Encounters with conflict and peace
“The culprit and the victim will ask forgetfulness for a little protection. It won’t be for the same reason. And they will not be asking for it together. But they will appeal to the very same forgetfulness."

Marie-Chantal (wife of Joseph-Desire, a killer)

PANCRACE: "In prison, malaria and cholera have taken a heavy toll. Fear of vengeance has killed. The miserable life here and the fights have killed, but regrets – never. Life proves too vigorous against regrets and the like.

Someone who killed too much in the marshes tends to abandon his bloodstained memories among the corpses he left behind. He wants only to remember the little he did in the marshes that everyone saw and that he cannot deny without being called a liar. He hides the rest. He mislays remorse that is too damaging. His memory serves his own interest, it zigzags to guide him through the risks of punishment."

What about the killers?

In the immediate aftermath of the genocide, around 120,000 suspects were rounded up and put in overcrowded prisons throughout Rwanda. Without a working legal system, many were held in terrible conditions, without trial, for years. As Paul Kagame (vice-president at the time) said in 1998, “This cannot continue in the long term - we have to find other solutions.”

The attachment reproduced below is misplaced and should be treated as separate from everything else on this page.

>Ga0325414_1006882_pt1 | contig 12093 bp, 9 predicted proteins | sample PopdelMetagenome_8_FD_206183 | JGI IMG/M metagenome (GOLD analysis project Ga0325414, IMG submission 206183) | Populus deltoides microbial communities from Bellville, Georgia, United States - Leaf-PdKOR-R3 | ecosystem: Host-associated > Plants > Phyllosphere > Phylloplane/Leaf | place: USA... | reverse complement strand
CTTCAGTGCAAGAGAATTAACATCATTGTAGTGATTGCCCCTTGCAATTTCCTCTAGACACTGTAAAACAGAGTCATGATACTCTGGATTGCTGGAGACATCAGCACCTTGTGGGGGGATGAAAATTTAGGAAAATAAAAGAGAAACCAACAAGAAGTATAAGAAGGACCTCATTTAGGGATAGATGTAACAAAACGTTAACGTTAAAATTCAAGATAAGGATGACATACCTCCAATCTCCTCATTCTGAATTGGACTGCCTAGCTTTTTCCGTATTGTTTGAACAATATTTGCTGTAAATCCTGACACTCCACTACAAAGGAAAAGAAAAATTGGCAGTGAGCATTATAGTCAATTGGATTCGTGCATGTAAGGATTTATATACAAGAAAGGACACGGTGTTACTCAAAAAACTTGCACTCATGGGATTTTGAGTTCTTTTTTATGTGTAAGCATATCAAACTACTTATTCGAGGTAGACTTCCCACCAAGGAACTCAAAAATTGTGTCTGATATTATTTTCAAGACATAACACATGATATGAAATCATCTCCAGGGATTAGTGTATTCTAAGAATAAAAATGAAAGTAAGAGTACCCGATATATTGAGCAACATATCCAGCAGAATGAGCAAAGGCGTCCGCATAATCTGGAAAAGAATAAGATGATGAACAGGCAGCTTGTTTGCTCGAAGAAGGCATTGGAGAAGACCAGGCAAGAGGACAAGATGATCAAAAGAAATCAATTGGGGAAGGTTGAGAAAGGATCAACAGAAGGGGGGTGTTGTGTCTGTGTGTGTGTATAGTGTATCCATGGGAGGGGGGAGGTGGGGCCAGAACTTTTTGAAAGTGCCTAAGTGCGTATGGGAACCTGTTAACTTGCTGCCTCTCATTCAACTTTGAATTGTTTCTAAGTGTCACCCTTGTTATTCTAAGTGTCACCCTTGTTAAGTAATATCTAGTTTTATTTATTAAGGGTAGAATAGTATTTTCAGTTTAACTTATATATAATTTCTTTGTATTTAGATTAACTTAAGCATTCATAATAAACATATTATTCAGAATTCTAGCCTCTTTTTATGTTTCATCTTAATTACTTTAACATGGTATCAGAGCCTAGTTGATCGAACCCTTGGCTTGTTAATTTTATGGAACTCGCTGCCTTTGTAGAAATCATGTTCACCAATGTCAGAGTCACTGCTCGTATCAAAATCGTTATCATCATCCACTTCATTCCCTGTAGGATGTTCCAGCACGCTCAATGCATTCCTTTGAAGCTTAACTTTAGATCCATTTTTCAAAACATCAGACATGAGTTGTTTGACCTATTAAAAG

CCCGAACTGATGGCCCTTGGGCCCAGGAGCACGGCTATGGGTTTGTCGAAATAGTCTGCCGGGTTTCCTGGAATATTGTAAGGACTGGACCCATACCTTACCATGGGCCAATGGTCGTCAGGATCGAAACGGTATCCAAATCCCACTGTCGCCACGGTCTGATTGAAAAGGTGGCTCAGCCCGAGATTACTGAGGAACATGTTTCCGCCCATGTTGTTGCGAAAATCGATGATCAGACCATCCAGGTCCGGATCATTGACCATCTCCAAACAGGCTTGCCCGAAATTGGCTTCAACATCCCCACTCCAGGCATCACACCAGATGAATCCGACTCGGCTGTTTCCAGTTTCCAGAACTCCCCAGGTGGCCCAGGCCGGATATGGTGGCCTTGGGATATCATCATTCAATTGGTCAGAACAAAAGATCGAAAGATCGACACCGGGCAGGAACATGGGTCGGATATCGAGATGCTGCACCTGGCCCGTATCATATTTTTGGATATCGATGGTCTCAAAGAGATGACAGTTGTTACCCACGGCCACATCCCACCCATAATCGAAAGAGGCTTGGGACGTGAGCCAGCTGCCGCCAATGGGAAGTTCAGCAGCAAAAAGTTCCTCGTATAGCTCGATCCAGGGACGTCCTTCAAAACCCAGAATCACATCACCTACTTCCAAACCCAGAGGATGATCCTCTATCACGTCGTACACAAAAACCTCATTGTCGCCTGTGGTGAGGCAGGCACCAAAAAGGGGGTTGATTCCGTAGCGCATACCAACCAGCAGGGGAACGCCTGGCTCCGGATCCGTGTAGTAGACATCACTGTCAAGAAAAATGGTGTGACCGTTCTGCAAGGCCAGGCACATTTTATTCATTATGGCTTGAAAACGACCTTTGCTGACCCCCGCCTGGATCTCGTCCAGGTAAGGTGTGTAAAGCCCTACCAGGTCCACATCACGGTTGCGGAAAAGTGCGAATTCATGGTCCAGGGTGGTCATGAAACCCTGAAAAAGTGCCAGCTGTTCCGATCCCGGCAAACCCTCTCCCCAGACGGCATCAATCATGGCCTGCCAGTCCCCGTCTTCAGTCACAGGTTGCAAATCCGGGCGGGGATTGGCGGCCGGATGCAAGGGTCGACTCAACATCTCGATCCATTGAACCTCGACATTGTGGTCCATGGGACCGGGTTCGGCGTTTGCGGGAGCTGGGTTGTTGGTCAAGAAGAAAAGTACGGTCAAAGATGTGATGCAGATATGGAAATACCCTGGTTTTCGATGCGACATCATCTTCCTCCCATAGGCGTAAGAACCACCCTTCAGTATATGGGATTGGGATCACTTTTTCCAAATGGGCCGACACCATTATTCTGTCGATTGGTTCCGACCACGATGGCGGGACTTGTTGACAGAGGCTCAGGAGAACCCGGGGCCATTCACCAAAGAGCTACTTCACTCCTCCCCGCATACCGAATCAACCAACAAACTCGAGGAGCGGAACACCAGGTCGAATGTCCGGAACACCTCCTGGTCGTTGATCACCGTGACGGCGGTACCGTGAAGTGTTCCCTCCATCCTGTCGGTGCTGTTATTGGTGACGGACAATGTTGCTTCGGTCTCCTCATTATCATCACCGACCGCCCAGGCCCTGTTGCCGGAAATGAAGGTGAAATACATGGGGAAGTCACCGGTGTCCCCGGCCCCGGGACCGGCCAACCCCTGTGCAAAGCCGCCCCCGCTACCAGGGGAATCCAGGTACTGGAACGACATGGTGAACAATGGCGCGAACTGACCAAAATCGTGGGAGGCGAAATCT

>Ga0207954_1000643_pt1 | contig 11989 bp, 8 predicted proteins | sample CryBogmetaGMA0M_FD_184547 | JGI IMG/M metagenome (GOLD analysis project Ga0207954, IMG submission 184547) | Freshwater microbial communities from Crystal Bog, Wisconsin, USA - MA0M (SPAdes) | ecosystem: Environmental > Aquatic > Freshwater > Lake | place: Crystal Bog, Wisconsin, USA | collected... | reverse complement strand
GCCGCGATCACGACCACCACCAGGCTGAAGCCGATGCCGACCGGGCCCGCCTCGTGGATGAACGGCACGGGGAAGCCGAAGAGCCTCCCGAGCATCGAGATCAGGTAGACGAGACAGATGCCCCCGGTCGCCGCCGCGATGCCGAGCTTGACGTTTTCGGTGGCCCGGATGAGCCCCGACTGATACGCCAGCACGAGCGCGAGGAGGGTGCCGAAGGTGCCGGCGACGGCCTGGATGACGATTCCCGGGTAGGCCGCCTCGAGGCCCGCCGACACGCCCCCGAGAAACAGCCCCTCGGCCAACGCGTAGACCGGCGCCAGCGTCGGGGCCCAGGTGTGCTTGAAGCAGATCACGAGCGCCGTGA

Releasing prisoners into the community

prisoners, Rwanda
In 2003, the government started to release prisoners, beginning with the very young, the old and sick and prisoners who had already confessed to their crimes. Before they could return home, prisoners had to spend three months in education camps - ingando.

The lessons were simple enough. They were taught about Rwanda’s history of bad leaders: how the Belgians and then the previous government had divided Rwandans against themselves; they were told that there was no place now for the old ethnic divisions - “we are all Rwandans now” - and that they could be part of spreading that message and building a new national unity.

They learned how gacaca would work: what they could expect at their trials, and how gacaca would allow the community to “talk about its problems together.”

They were also given practical advice about going back home: how to relate to their wives and children, what to do if their wives had married someone else while they were in prison, and how to behave if they met relatives of people they had killed in the genocide. Most prisoners felt that the education camps were useful.

But what was going on in their minds? How did they feel about the things they had done during the genocide?

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